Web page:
- Enable TRIM: A handy command to optimize the performance of your SSD is TRIM—supported in Windows 7 and higher. If you use an SSD, it is highly recommended to enable it. Once it is activated, your OS will be able to notify the SSD about empty/useless blocks of data, thereby stopping the drive from getting overused. SSDs that aren’t overused tend to, not surprisingly, last longer. To enable this, you only have to run this command from the command prompt: “fsutil behavior set DisableDeleteNotify 0”
- Periodically update SSD firmware: It pays to keep the firmware of your SSD—the software instructions governing its operations—upgraded to the latest version. Remember that firmware updates are unlikely to be automated, though, so make it a point to periodically check the website of your SSD’s manufacturer and follow through on any instructions.
- Don’t use an SSD for multimedia or other large files: The difference won’t be palpable when you playback content from an HDD as opposed to an SSD. However, storing heavy-duty content on an SSD will quickly use up the limited space and compromise with the performance-win that you had expected to experience. Your best bet is to store OS-related files, system data, and any games you play on your SSD as you’ll want these to load the fastest. Your photo libraries, MP3s, etc., can go on a hard disk.
- Don’t jam-pack your SSD: It is also recommended not to fill your SSD to capacity. When the drive is full to the brim, it will need to spend time looking for empty blocks, caching, etc.—a process that will incur delays. Consider leaving up to 25% of the space free.
Signs of a Dying SSD: Warning Triggers for SSD Users
This isn’t, hopefully, something you will need to worry about especially if you have recently acquired an SSD. Modern SSDs have better durability and last for several years. However, it is always advisable to look out for warning signs, so you know when it’s time to change your drive:
- Your computer keeps crashing during booting, and you need to restart it a few times.
- The SSD shows up a “read-only” message, refusing to let you store any data.
- Your system pops up a “repair” message, hinting that something is amiss with the hardware.
- You struggle with “bad blocks” on the drive, frequently experiencing errors or delays with moving files, running applications, or trying to read/write to the drive.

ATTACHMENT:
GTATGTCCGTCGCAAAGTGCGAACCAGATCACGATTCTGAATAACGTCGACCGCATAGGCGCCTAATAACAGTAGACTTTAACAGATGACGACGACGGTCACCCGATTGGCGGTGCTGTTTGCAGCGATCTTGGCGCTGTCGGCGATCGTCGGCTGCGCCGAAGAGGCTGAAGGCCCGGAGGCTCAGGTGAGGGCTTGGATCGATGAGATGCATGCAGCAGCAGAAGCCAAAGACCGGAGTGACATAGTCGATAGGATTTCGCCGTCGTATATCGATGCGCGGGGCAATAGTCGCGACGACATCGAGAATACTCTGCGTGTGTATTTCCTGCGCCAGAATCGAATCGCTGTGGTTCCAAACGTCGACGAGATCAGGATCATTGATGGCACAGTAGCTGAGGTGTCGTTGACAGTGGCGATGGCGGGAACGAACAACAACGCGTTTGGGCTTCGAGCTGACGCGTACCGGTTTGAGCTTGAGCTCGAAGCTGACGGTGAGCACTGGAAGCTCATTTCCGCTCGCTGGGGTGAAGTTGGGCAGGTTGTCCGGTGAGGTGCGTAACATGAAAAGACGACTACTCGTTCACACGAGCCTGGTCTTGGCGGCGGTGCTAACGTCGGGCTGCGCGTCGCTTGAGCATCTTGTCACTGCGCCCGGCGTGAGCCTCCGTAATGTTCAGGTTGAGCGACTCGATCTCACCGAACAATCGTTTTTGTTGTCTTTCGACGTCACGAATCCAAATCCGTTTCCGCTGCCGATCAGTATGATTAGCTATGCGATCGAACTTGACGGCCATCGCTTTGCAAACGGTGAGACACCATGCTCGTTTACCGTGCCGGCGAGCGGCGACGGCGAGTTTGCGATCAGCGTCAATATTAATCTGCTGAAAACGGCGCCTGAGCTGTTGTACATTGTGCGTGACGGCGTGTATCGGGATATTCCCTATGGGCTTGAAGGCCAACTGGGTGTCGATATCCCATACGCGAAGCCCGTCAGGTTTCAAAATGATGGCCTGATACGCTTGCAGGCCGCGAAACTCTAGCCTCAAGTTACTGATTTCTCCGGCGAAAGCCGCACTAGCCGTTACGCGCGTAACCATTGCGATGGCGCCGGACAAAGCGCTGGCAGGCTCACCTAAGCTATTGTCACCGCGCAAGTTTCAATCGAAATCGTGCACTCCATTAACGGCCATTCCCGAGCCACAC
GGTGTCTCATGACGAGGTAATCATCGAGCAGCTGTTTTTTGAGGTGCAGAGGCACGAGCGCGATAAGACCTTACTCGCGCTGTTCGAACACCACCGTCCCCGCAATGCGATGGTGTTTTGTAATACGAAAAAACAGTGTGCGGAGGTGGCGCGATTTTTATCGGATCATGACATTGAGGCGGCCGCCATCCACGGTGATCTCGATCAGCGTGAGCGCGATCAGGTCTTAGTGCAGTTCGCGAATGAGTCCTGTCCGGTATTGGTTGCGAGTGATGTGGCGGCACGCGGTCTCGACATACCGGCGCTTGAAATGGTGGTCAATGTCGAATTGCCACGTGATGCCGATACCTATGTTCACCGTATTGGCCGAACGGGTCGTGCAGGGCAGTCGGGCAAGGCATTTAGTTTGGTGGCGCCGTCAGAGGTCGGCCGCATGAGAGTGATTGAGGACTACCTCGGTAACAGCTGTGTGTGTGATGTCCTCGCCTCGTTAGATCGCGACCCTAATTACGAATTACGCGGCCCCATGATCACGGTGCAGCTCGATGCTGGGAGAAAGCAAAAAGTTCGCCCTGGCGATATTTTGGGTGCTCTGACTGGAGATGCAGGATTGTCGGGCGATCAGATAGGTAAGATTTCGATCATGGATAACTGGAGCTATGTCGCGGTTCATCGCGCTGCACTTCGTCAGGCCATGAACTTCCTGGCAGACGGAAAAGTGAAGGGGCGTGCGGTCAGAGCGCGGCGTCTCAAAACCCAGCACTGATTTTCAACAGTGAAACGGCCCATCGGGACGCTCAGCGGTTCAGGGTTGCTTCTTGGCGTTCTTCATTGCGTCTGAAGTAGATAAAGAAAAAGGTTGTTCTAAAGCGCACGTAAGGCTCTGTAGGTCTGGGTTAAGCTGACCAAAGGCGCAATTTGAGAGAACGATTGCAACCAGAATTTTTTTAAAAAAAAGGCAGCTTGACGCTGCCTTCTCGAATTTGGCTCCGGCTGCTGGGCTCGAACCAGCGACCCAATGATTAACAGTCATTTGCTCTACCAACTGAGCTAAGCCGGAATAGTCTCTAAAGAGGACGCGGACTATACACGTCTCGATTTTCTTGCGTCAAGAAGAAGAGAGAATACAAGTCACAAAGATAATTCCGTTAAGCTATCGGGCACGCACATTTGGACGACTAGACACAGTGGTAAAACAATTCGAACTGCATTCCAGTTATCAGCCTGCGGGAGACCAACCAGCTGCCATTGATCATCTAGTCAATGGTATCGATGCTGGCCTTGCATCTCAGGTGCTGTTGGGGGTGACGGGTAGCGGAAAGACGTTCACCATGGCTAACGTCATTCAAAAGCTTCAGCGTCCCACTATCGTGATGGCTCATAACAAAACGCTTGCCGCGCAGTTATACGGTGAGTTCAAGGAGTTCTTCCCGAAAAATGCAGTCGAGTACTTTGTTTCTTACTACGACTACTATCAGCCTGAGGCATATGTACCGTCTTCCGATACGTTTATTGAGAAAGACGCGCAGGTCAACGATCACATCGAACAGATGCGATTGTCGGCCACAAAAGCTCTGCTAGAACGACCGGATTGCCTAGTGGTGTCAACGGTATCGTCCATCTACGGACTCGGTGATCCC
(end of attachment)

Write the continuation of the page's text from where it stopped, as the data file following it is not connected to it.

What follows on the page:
Disadvantages of Using an SSD
While we have discussed some of the cons of an SSD in the course of this guide, let us sum them up for quick reference:
- Much more expensive than an HDD: Their price can be almost double that of an HDD with the same capacity.
- Limited storage: Anything beyond 2TB is still incredibly dear on an SSD.
- Shorter lifespan: Most SSDs tend to last as long as the computer housing them.
- Security: Since SSDs don’t technically delete your data, the risk of data breach remains until you ensure complete data erasure either through physical destruction of the drive or specialized overwriting/deleting technology.
What are Hybrid Drives?
Presenting a sweet spot between performance and durability is a hybrid drive—a cross between the traditional HDD and the modern SSD. On a single drive, a hybrid model packs spinning plates with some amount of flash memory. The data that you tend to access the most frequently is stored onto the flash memory. The resulting performance is close to what you’d expect from an all-SSD memory, provided you don’t use your computer too intensively. Note that these drives cost a little more than HDDs but are far cheaper than SSDs.
The Future of SSD
SSDs are revolutionizing the way we store our data. They bring to the table unmatched speeds, astonishing performance, and a smooth, noiseless mode of operation. The prices of SSDs are also plummeting as times go by and demands increase further. If you enjoy high-speed computing (who doesn’t?) and like your applications to match the speed of your thoughts, an SSD fits the bill perfectly. Ensure to acquire a drive that suits your needs and budget and is compatible with your machine in case you’re looking for an upgrade.
As technology advances further, we can hope to see SSDs with larger capacities and even greater performance becoming available at lower costs, sans any restrictions to hold them back. Research is also ongoing on technologies like Intel’s 3D XPoint or Optane (in partnership with Micron). Intel claims that this technology will be as much as 1000 times faster than the NAND flash memory employed by the SSD. Only time will tell how productive and affordable this turns out to be. For the moment, without doubt, the SSD proudly occupies the limelight.